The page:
Wednesday, February 03, 2010

Round-up Jan 26-28 2k10 SC Decisions

The Supreme Court closes the first month of the year with four decisions. It fines CA Associate Justice Amelita Tolentino in the amount of PHP 15,000 for delay in resolving a Motion for Voluntary Inhibition. Justice Tolentino was the judge who convicted Hubert Webb and company in the notorious Visconde Massacre case.

The Court also dismisses a petition for certiorari for failure of the petitioner to file a motion fo reconsideration, and declares that the Court would not annul a simulated sale if a litigant who wanted it annulled was party to the simulation.

Justice Corona (will he or will he not be the next Chief Justice?) writes the Court's opinion as it rejects the recanted testimony of a rape victim and affirms the conviction of the rapist. The Court said,

We affirm the decision of the CA but modify the award of damages.

We see no cogent reason to disturb the factual findings of the RTC, as affirmed by the CA, that appellant forced AAA, on three separate occasions, and BBB, to engage in sexual intercourse with him.

The “sweetheart theory” is an admission of carnal knowledge of the victim and consequently places on the accused the burden of proving the supposed relationship by substantial evidence. Appellant presented no evidence to substantiate his claim.

Furthermore, the Court does not look with favor on affidavits of retraction. Recanted testimony is highly questionable because it can be secured through monetary considerations. It is dangerous for courts to reject testimonies solemnly given before the courts of justice simply because the witnesses who made them change their minds later on. Such a rule would make solemn trials a mockery and place the investigation of truth at the mercy of unscrupulous witnesses. Here, the affidavit of retraction was precisely executed by AAA in exchange for financial assistance and land (which she never received).

Lastly, the Court has time and time again ruled that denial and alibi are inherently weak defenses as these are self-serving.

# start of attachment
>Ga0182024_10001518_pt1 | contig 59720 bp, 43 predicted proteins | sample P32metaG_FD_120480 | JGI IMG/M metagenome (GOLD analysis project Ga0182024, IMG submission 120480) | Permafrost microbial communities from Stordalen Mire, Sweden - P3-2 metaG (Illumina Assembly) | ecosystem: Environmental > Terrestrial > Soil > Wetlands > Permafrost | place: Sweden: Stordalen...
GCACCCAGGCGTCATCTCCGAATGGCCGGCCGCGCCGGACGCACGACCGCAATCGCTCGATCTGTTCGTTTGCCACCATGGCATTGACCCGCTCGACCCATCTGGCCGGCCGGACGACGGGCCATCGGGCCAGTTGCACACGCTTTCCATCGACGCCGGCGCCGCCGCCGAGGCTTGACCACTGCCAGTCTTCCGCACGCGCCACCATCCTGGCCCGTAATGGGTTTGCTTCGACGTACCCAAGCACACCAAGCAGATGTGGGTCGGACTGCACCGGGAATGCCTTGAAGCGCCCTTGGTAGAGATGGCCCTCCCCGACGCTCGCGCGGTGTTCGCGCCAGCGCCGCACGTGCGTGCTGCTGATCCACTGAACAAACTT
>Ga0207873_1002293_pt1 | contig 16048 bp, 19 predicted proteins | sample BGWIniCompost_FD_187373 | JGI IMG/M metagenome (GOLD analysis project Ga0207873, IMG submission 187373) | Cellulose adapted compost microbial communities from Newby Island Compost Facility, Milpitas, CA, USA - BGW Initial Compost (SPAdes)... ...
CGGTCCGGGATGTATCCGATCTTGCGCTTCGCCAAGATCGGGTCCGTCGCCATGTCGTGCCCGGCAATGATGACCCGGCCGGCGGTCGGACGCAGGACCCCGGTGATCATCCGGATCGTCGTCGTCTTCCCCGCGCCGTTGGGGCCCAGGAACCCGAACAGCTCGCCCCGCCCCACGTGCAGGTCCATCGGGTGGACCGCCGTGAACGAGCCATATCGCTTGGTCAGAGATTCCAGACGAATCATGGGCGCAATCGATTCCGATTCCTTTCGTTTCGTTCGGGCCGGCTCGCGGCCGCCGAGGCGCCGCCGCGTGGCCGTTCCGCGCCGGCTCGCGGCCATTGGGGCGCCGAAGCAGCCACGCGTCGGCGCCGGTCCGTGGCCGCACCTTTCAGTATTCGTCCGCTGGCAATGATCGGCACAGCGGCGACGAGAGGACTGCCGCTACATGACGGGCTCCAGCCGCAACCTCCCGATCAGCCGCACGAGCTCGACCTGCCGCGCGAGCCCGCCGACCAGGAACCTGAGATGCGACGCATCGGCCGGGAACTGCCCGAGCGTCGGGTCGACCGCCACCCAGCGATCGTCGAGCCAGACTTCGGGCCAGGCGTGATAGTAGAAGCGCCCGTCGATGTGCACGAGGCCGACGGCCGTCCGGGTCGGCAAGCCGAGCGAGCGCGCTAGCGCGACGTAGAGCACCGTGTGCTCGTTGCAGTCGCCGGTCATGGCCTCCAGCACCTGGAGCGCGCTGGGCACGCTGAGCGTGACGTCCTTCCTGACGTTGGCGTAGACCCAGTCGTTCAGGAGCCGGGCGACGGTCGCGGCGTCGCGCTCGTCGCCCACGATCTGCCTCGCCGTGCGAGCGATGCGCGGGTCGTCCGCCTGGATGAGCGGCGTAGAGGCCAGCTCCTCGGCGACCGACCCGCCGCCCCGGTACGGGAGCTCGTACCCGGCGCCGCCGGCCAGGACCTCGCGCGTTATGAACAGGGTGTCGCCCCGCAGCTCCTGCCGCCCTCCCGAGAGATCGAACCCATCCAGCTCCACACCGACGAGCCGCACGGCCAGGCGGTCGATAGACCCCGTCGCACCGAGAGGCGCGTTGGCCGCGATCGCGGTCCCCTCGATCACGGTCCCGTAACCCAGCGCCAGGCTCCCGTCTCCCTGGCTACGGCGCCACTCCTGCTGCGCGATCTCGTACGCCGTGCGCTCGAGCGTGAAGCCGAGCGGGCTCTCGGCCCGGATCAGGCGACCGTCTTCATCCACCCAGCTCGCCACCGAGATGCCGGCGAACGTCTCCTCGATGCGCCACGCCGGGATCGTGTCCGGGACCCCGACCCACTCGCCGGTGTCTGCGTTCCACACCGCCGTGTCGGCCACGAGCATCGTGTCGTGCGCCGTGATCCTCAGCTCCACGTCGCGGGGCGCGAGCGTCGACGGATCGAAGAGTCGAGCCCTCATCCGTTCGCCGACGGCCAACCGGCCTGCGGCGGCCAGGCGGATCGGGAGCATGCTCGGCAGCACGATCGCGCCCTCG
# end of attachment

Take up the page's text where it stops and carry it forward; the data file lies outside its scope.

Appellant’s guilt of the crime of simple rape through force or intimidation has been established beyond reasonable doubt. Pursuant to recent jurisprudence, the award of P50,000 as civil indemnity, P50,000 as moral damages and P25,000 as exemplary damages for each count of rape (or P375,000 to AAA and P125,000 to BBB) is in order. Inasmuch as the minority of both AAA and BBB was not proven and their relationship with appellant was outside the scope of Article 14 of the RPC and Article 266-B of RA No 8353, these circumstances cannot be considered as aggravating circumstances.

Nonetheless, the victims are entitled to exemplary damages since appellant used a deadly weapon to perpetrate the offense. While the use of a deadly weapon is not one of the generic aggravating circumstances in Article 14 of the RPC, under Article 266-B thereof, the presence of such circumstance in the commission of rape increases the penalty, provided that it has been alleged in the Information and proved during trial. This manifests the legislative intent to treat the accused who resorts to this particular circumstance as one with greater perversity and, concomitantly, to address it by imposing a greater degree of liability. Thus, even if the use of a deadly weapon is not alleged in the Information but is proven during the trial, it may be appreciated to justify the award of civil liability, particularly exemplary damages.

In this instance, while the Information did not state that appellant possessed a deadly weapon, the prosecution sufficiently established that he threatened his victims with a knife in order to facilitate the commission of his bestial acts and cow his victims into silence. Inasmuch as appellant may not be sentenced to death, the presence of such circumstance justifies the award of exemplary damages.

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